The slow-drip release of e-mails from Hillary Clinton’s time as secretary of state may drag on beyond the first term of the next president, according to a timetable presented in court Monday by a Justice Department lawyer.
It may take five years for the State Department and other government agencies to vet, redact and release the remaining messages recovered from Clinton’s private e-mail server as well as those found more recently on a laptop used by a top aide, based on the pace proposed by Justice Department lawyer Lisa Olson.
“I’m not satisfied with saying, ‘go ahead, take five years and do this,’” responded U.S. District Judge James Boasberg, who’s presiding over a Freedom of Information Act lawsuit filed by the conservative government watchdog Judicial Watch.
“More slow-walking,” Judicial Watch President Tom Fitton told reporters after the hearing, saying that an honest agency wouldn’t move so slowly.
The exchanges underscored that wrangling over Clinton’s use of a private e-mail server will continue regardless of whether she or Donald Trump wins the presidency in Tuesday’s election. FBI Director James Comey informed Congress on Sunday that a review of e-mails found on the laptop used by Clinton aide Huma Abedin and her estranged husband Anthony Weiner didn’t change his earlier finding that the handling of classified information by Clinton and her aides was “extremely careless” but didn’t warrant prosecution.
State Department officials are looking over tens of thousands of messages recovered by FBI from decommissioned computer servers that housed the private e-mail system Clinton relied on while working as secretary of state. Almost 15,000 were contained on the first of seven disks of data the Federal Bureau of Investigation gleaned from those devices, of which about 5,600 were deemed work-related.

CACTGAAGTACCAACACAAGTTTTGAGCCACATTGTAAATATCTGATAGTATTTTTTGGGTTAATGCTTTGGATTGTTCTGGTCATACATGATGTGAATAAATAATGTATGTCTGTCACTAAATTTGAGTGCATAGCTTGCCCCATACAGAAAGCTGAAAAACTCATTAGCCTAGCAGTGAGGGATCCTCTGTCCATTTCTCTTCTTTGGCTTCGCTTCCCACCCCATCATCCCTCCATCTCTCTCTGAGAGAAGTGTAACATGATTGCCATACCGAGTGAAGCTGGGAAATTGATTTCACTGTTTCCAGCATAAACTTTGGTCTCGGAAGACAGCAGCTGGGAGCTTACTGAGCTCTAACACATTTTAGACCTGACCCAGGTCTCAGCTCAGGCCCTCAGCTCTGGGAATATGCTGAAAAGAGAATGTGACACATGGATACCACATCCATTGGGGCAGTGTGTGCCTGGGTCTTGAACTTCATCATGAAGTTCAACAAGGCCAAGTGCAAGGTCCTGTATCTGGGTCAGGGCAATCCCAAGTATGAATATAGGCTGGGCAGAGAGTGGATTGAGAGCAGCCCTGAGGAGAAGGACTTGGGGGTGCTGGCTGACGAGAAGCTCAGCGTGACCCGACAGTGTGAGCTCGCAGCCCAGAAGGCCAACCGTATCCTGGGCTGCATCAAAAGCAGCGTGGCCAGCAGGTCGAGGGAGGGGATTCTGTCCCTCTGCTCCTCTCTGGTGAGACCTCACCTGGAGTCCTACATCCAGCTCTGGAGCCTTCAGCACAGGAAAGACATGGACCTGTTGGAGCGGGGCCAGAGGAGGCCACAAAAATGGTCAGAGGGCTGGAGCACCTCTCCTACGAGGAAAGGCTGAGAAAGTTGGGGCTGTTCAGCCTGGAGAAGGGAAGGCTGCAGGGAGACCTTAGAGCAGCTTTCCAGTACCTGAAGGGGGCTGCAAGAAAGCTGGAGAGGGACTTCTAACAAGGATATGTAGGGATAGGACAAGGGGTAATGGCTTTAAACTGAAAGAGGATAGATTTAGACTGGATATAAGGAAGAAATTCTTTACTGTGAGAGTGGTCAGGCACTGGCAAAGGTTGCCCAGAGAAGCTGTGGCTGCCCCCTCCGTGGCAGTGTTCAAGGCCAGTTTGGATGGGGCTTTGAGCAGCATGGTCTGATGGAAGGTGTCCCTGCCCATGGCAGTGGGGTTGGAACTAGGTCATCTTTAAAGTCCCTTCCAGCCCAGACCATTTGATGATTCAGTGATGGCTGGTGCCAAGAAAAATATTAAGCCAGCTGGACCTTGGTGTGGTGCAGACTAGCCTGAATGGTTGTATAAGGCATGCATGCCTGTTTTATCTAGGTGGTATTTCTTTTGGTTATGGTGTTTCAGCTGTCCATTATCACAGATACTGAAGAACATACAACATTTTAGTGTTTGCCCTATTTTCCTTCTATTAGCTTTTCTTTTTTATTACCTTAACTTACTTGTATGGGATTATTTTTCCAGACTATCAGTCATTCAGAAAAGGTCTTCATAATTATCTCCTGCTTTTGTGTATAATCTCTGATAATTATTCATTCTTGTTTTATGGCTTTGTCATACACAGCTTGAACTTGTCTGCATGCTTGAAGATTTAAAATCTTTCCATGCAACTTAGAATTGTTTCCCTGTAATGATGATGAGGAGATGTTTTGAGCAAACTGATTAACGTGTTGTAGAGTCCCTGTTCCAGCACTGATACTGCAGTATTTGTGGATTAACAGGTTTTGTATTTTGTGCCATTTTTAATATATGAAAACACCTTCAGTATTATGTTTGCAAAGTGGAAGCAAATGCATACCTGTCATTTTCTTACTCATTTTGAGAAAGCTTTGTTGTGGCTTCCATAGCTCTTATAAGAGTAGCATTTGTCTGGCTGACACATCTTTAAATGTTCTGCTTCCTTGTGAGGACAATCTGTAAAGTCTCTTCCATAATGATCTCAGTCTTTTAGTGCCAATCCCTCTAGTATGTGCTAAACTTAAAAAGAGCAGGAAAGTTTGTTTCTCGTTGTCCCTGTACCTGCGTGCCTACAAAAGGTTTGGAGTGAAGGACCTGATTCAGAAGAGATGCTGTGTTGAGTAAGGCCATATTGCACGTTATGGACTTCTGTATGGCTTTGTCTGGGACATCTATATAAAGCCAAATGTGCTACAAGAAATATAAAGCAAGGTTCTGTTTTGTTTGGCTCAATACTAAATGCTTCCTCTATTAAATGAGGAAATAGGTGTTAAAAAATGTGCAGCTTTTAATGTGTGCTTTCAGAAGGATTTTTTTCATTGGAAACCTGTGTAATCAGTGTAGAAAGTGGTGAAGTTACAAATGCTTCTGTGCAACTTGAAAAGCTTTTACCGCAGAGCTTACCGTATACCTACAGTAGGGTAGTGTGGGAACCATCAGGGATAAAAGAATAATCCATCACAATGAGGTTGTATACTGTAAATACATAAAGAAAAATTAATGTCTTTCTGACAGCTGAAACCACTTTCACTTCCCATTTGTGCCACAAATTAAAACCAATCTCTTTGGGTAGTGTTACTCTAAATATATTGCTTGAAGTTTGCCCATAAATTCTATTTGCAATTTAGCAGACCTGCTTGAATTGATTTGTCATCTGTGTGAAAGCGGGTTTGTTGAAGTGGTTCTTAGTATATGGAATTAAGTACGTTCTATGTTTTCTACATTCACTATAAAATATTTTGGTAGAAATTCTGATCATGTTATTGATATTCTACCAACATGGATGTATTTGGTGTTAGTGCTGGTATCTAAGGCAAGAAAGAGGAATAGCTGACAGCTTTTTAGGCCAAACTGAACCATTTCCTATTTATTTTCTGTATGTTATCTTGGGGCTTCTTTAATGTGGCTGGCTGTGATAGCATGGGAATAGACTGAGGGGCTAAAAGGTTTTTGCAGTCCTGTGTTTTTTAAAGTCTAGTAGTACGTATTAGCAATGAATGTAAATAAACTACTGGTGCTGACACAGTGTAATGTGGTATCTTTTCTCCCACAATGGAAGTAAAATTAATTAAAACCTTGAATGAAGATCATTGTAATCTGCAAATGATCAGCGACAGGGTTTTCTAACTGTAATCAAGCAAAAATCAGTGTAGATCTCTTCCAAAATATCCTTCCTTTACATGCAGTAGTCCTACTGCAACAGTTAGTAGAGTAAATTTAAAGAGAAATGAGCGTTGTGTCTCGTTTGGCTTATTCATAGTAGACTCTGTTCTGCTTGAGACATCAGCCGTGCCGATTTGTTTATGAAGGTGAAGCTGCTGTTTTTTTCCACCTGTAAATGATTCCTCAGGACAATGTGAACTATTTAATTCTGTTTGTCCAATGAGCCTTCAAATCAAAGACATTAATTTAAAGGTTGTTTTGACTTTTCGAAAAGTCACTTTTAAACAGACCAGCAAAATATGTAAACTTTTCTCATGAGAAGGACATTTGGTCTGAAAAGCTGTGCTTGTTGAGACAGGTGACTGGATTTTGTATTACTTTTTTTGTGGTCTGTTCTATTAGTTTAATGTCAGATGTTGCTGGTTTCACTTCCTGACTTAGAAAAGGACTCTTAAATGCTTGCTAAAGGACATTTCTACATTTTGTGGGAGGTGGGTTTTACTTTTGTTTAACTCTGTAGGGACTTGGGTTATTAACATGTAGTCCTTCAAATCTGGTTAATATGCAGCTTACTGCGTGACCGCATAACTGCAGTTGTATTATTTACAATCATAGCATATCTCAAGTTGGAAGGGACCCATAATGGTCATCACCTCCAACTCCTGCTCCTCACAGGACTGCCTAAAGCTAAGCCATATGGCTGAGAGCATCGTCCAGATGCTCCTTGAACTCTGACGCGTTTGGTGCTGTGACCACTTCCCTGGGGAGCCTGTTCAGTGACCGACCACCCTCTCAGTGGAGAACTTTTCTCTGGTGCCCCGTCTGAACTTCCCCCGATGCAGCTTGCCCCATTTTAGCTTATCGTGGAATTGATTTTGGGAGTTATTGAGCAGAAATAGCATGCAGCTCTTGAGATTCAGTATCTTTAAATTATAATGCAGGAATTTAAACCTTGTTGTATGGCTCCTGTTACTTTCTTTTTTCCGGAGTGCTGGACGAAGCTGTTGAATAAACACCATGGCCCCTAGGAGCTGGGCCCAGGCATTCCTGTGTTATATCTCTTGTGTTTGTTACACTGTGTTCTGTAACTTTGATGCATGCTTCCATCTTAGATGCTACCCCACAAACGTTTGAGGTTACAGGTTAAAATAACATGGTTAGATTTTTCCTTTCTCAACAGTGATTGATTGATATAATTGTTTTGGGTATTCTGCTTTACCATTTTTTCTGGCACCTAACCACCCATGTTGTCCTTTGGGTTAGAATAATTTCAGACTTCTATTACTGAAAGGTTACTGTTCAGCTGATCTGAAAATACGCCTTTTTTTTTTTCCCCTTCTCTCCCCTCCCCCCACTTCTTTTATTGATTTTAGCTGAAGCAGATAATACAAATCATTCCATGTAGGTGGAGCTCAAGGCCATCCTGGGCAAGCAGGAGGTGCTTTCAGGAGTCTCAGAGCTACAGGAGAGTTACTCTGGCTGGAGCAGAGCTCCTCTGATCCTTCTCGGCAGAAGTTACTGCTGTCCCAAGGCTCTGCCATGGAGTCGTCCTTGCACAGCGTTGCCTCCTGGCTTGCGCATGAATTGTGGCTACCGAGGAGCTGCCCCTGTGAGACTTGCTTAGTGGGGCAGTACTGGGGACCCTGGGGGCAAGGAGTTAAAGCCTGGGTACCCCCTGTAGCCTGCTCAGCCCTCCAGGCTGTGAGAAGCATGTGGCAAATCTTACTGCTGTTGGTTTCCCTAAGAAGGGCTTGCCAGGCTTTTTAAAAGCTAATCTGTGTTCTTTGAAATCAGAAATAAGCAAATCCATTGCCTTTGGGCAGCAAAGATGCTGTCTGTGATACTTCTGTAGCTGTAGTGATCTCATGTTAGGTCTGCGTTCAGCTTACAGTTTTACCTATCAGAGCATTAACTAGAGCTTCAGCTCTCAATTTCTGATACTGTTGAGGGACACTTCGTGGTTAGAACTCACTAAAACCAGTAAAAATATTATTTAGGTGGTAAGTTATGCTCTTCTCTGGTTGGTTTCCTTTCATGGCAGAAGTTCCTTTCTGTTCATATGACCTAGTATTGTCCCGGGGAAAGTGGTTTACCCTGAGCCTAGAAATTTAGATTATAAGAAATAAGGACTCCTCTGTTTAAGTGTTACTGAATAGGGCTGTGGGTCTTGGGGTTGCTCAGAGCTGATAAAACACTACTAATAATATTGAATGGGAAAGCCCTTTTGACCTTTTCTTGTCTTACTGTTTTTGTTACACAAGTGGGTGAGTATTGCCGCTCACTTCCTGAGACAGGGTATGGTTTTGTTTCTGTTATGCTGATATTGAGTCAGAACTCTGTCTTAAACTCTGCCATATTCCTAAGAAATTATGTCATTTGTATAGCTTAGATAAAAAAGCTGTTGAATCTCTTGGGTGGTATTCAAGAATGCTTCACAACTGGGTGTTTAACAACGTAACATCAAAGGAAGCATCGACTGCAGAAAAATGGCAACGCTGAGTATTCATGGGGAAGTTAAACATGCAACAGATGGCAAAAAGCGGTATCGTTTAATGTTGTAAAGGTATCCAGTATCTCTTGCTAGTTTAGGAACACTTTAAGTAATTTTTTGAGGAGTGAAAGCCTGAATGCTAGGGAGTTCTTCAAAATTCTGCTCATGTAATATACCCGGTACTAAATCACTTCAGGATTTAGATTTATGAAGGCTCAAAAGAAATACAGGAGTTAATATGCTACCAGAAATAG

But that leaves thousands of additional documents on two more disks, Olson, the Justice department lawyer, told the judge on Monday.
“We don’t know how many of those are actually responsive” to the Judicial Watch request, she said. Some may be duplicates of correspondence already reviewed while others may be personal correspondence.
The U.S. been processing the so-called Disk 1 documents at a rate of about 2,350 per month, in conjunction with an agreed production schedule in a separate but overlapping FOIA case, enabling State Department reviewers to augment the 500-page-per-month pace of the case before Boasberg.
Olson proposed to stay on the 500-page-per-month pace for the remainder of the document review and production, drawing skepticism from Boasberg and an understated rebuke from Judicial Watch attorney Chris Fedeli.
“We would like to see that go a little bit faster,” said Fedeli. Judicial Watch is also seeking the messages recovered from the computer used by Weiner. The FBI discovered those e-mails during a separate investigation of allegations that Weiner sent lewd text messages to a 15-year-old North Carolina girl.
While Olson told the judge that the FBI has a standing request to send recovered documents to the State Department, she said “we don’t know anything about” those recovered from Weiner’s laptop.
Boasberg ordered the parties to return to court on Nov. 29 to discuss the status of the Weiner computer messages. He set an additional conference for March to assess the pace of processing the correspondence recovered by the FBI.
The case is Judicial Watch Inc. v. U.S. Department of State, 15-cv-687, U.S. District Court, District of Columbia (Washington).
(c) 2016 Bloomberg – Andrew M Harris